The Wild Boy Campfire, 1891

1/  So, Mr. Goodyear and his men believed they owned the place– the forests of northern Pennsylvania, the mountains good for building railroads over, the sawmills great for gobbling up the white pine first and then the giant hemlocks… Hold a second, and I’ll throw some wood on this fire…

Goodyear was shrewd, ambitious, a real politician and servant of the railroads. Had no time to think about anyone’s future but his own. When the Galeton water stunk, and the folks got sick from typhoid, Goodyear wouldn’t even loan the town clean water from his reservoirs. He just turned the forest into slashings, left it lookin’ like feathers from a plucked chicken. Grabbed his money, packed his men, and moved south– for the coal and iron.

Allegheny River brown (“18”), 11/23/19.

2/ You know how the fires started… We had the worst spring drought in years. Just right for a lightnin’ strike or a tossed cinder…  Off they rushed– those flames– across the northern counties. Forest slashings, tinder dry, fed the fire for miles and miles. Smoke blotted out the sun. Hindered fire-fighters who came from everywhere. When the flames got close, man and animal plunged into the creeks. The brook trout boiled. A horse galloped down-valley, its tail on fire. A farmer’s hog was found– upright, totally roasted. And that poor fellow down at Kettle Creek… they stumbled on him. Had a bullet hole in his head, a pistol in his charred hand…

What did I do this fall?  I’ll tell you. First, let me push these embers ’round… I climbed ridges, thankful for what remains. The wild, unsullied pulse of things, you know? Searching for birds and sleeping flowers. Looked at shagbark hickory trees. Tall sentient beings, rough-barked havens for squirrel and owl. Listened to crickets chirring. Counted feathers of a stricken grouse, stuff like that…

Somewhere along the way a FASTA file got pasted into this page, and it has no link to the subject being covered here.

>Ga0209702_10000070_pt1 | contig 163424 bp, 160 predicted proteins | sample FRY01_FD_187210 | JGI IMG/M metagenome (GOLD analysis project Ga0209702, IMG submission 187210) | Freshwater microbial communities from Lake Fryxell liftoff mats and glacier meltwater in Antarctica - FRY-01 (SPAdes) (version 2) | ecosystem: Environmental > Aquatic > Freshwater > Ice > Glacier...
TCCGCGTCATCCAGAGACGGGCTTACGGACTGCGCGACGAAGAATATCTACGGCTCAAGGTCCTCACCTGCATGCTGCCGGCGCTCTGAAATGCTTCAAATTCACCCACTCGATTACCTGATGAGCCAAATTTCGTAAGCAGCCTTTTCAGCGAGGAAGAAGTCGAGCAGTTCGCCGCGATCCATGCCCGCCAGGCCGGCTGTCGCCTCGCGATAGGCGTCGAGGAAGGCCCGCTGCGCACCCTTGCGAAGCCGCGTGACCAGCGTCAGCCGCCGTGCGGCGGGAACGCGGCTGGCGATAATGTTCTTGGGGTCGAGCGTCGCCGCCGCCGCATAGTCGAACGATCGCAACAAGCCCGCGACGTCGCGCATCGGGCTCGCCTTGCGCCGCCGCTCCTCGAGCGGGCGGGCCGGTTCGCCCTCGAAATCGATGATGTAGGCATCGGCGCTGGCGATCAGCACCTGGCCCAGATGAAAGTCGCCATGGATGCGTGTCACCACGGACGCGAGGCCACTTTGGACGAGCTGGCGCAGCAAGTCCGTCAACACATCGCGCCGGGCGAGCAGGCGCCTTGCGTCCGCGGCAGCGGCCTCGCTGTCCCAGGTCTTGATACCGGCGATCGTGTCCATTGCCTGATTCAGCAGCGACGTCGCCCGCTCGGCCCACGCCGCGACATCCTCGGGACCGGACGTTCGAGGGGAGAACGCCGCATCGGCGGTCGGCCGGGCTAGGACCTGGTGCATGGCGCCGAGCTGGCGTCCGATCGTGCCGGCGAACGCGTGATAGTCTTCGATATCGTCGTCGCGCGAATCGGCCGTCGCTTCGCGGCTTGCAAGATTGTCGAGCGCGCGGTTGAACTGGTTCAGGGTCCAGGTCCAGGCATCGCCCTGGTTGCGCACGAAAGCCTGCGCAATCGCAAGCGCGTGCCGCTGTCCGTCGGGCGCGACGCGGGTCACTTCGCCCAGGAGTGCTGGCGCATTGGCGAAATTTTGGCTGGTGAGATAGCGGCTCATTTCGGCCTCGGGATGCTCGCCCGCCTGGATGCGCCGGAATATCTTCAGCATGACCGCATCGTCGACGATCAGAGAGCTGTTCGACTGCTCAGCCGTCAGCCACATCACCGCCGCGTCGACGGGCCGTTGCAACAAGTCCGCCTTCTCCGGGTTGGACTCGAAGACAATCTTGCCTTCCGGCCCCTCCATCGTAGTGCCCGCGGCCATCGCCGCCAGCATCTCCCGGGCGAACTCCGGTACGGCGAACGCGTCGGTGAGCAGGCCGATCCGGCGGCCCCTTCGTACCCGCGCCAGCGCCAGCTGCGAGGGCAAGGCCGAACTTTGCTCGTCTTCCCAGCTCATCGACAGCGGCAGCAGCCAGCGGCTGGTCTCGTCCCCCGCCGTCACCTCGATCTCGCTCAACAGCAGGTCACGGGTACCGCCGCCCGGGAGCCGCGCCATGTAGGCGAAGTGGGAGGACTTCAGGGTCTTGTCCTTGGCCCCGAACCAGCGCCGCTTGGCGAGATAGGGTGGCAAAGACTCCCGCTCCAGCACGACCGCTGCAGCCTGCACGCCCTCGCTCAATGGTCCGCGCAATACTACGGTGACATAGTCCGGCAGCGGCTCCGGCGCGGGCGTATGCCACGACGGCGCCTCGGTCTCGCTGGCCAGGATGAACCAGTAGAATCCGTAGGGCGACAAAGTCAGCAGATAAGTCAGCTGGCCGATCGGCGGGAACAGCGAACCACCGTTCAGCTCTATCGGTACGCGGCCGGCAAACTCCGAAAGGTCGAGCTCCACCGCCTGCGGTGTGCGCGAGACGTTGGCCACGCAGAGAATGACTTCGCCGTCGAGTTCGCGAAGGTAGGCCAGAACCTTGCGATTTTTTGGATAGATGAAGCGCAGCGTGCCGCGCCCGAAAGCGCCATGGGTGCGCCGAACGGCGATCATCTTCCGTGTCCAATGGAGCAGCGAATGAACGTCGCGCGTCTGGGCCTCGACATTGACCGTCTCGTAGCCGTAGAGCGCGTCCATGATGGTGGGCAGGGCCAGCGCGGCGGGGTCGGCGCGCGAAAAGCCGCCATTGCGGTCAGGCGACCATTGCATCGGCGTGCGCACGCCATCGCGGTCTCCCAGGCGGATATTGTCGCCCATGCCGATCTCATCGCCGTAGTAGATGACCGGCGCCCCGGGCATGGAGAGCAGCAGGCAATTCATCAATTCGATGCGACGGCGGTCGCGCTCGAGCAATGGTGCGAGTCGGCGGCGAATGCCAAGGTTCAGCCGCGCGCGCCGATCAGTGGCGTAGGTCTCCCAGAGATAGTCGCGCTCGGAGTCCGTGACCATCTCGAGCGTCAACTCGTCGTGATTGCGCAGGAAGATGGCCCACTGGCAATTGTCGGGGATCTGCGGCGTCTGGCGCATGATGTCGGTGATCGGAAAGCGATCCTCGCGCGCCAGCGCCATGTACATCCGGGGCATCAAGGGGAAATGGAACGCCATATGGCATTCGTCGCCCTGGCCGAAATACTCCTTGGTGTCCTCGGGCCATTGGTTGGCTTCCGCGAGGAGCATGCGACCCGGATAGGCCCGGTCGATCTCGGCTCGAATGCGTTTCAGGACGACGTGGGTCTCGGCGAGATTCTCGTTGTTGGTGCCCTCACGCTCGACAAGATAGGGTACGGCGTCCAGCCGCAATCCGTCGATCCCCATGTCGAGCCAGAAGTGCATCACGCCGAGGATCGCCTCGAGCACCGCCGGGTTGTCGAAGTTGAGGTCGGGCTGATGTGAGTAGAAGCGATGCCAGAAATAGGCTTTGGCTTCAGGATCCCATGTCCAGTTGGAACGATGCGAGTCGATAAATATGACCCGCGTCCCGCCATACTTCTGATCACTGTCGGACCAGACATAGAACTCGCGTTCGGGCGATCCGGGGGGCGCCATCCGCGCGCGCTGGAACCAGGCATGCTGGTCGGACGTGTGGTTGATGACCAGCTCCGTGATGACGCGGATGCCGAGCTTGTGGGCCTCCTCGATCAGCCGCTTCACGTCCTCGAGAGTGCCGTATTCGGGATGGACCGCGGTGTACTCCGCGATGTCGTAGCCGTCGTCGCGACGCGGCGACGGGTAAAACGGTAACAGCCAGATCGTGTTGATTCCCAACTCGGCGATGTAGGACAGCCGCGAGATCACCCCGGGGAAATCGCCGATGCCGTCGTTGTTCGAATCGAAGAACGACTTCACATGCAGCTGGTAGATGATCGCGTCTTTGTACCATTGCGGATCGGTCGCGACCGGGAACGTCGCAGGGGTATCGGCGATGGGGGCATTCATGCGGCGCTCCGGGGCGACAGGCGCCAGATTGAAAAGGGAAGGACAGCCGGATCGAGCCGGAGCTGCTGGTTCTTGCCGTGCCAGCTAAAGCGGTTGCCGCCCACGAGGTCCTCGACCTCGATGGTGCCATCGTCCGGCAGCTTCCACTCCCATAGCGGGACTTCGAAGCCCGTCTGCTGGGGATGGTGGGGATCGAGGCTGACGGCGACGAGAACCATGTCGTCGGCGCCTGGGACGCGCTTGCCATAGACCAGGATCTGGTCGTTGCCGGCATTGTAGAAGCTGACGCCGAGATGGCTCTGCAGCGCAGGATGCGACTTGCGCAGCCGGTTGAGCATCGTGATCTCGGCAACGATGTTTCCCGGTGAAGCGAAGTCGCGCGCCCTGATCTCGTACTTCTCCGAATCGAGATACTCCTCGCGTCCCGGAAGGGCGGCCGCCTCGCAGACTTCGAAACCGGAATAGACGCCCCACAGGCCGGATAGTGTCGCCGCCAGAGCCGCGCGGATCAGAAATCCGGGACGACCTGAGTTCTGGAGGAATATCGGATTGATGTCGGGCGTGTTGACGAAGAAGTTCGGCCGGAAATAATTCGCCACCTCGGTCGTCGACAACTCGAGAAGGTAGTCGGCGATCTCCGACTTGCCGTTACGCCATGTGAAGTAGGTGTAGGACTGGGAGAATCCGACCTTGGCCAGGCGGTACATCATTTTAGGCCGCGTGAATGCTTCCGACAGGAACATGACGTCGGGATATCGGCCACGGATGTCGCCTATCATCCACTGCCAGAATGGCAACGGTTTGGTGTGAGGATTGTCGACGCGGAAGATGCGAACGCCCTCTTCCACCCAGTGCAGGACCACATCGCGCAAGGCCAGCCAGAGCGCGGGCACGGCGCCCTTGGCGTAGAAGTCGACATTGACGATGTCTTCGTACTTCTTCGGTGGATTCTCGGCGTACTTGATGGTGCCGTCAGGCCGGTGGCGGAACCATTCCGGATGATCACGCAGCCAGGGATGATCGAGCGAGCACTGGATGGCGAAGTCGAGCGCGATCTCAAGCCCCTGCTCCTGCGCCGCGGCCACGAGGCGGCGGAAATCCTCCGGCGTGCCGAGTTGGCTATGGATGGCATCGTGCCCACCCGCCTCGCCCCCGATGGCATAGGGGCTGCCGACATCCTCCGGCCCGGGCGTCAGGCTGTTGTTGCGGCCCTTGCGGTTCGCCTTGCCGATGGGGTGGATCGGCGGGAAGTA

2 landlocked salmon came to the rambler’s hand, 11/24/19. He can’t complain.

3/ What? Huh? You hear something? Probably just the fire snapping. Or maybe a Hide-Behind… You never heard of the Hide-Behind? Well, it follows you through the forest. Wants to shadow what you do when you’re alone and make you turn around.  Problem is, it moves too damn fast to see. You hear something, whirl around to check what’s happening– it’s already hidden by a rock or a tree. Or maybe it’s swallowed by the darkness.

We came to “Witch House,” Salem, MA on 11/27/19. This is not the “Seven Gables” but rather a home of the judge presiding over the Witch Trials.

You’ve got to stay focused on your job or on your destination. Just keep going. If you start turning round to look, it only gets worse, and you might go crazy. Here, just keep watching this fire and you’ll be okay. Them Hide-Behinds don’t bother me much anymore.

Daughter Alyssa haunts the Salem “Burial Point,” looking for gravestones of Pilgrims who came over on the Mayflower…

There’s one… from the Mayflower… at dusk.

The “witch trials,” held not far from the Salem wharf, marked an unfortunate but interesting period in colonial history.

Nathaniel Hawthorn wrote extensively about Salem in The Scarlet Letter and The House of the Seven Gables, rich with dangerous incarnations of the Hide-Behind….